• Follow the 2 hour rule. It states that if two hours after you are finished exercising you do not feel as good as you did before you began exercising, then you overdid it. So, if after two hours you still feel sore, shaky, and tired then you need to slow down your exercise routine.
  • Start slow. If you are just beginning an exercise routine, then start by exercising 2-3 times per week for 20-30 minutes per day. As your body gets used to the program, you can increase the intensity and/or the amount of exercise you complete.
  • Do not exercise outside in high or low temperatures in order to avoid extreme temperatures.
  • Always bring water in order to rehydrate your body throughout your exercise routine and to stay cool.

Daily Activities

One of the most common issues in patients with MS is that they have trouble completing their daily activities. These activities may include dressing themselves, eating, bathing, and running errands. To help you cope with all of these activities, it is vital that you take it slow and remember your limitations. If you push yourself too far, then your body may rebel and your symptoms could exacerbate. Follow these simple tips to keep your symptoms at bay:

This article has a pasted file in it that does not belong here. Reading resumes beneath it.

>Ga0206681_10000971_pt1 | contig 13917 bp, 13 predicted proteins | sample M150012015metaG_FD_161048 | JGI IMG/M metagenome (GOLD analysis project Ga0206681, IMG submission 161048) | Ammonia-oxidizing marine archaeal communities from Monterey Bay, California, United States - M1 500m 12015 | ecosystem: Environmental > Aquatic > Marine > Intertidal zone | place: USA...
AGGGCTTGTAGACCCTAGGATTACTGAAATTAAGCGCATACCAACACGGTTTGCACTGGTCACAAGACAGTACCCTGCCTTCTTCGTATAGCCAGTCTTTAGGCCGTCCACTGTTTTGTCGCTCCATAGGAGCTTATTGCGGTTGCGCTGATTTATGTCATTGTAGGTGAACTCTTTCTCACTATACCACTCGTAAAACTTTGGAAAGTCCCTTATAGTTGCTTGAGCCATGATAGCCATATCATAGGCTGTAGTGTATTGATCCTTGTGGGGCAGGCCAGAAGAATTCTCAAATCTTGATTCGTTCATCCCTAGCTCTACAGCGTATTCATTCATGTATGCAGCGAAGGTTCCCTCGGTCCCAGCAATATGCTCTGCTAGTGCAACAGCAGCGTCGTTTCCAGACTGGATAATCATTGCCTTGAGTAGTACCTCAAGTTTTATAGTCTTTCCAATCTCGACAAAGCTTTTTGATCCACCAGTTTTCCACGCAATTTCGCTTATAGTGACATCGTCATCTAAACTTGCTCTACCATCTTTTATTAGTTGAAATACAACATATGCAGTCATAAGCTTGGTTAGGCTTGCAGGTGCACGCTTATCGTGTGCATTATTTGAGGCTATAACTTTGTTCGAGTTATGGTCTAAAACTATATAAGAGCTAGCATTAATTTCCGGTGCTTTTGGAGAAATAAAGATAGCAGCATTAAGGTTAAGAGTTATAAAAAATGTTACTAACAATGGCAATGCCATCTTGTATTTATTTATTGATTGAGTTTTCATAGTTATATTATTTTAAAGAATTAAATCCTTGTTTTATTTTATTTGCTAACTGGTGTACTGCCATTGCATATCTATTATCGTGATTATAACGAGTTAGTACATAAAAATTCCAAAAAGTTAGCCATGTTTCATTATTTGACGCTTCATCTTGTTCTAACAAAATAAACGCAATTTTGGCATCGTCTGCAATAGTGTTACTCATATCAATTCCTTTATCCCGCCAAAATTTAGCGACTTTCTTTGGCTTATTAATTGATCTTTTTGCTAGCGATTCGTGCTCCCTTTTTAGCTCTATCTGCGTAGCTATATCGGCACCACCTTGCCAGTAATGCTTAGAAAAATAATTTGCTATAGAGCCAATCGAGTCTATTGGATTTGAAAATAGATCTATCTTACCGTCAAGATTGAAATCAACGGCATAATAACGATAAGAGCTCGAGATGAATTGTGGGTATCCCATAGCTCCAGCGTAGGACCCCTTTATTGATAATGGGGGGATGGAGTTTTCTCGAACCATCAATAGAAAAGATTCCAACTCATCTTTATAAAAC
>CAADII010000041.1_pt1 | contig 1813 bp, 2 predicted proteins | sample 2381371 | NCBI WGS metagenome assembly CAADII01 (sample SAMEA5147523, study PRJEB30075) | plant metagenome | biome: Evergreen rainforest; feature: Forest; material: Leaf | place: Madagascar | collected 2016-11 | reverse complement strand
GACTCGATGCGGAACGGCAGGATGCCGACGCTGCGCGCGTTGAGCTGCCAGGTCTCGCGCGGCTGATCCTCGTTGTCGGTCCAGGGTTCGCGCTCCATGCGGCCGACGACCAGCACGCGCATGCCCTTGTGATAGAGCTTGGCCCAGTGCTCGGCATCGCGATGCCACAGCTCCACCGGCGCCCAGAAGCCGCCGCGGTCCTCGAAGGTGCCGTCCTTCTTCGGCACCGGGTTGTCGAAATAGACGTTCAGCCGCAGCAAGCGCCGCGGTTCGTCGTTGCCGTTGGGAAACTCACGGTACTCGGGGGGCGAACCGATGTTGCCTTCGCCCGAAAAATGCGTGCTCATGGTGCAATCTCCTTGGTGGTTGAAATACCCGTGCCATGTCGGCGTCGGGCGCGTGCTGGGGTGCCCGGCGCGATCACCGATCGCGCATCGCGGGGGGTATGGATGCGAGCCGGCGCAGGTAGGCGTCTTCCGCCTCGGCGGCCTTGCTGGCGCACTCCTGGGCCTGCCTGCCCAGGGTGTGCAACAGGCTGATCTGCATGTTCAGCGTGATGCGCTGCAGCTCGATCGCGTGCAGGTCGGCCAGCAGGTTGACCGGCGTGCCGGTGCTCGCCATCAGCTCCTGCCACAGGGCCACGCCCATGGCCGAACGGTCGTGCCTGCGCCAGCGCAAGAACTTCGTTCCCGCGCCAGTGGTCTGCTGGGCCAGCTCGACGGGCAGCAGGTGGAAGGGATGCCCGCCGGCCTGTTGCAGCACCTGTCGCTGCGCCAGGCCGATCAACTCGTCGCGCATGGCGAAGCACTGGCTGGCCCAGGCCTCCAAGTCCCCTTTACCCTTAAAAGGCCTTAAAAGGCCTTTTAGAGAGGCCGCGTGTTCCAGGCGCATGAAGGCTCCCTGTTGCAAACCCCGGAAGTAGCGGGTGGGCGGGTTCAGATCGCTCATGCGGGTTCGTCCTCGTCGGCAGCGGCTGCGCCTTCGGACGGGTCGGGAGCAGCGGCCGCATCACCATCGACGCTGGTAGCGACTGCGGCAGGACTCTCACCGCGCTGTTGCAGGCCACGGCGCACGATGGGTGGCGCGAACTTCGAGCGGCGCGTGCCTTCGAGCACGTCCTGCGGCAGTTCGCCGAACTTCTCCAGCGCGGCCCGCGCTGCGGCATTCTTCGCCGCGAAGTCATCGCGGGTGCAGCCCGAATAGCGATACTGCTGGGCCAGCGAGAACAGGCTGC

• When getting dressed, sit down in a chair or on your bed. Sitting will help you keep your balance and will help you conserve energy for the rest of the day.
  • In order to make dressing yourself easier, wear clothes that are loose-fitting and have elastic waistbands.
  • When it is time to bathe, using a shower seat or taking a bath may be the best option. If you want to shower, then shower seats are a great option that allows you to sit down while showering. They will help you stay balanced and will keep your energy intact so that you can go on about your day easily. Baths are great options as well, but be careful getting in and out of the bathtub. You may want to install grab bars in your bathroom in order to assist you.
  • You can install non-slip mats in your bathtubs and showers in order to ensure that you will not slip while bathing.
  • When running errands, try to organize them so that you can be done quickly and efficiently. Also, do your errands in order of priority so that if you grow too tired or your symptoms worsen, then you can go home to rest and not worry about not finishing an important errand.
  • When doing errands, it is a great idea to bring along family or friends to help you. This will allow you to finish your errands quicker and will give you someone to talk to while running around town so that you will not focus on your symptoms.

Multiple sclerosis is a progressive disease that has no cure. Patients with the disease can make simple changes in their lives and lifestyles in order to minimize their symptoms to live a more comfortable life. If you or someone you love has been diagnosed with MS, then consider following these simple lifestyle changes. To read more about lifestyle changes that can help you cope with MS, continue reading our second part installment of this blog.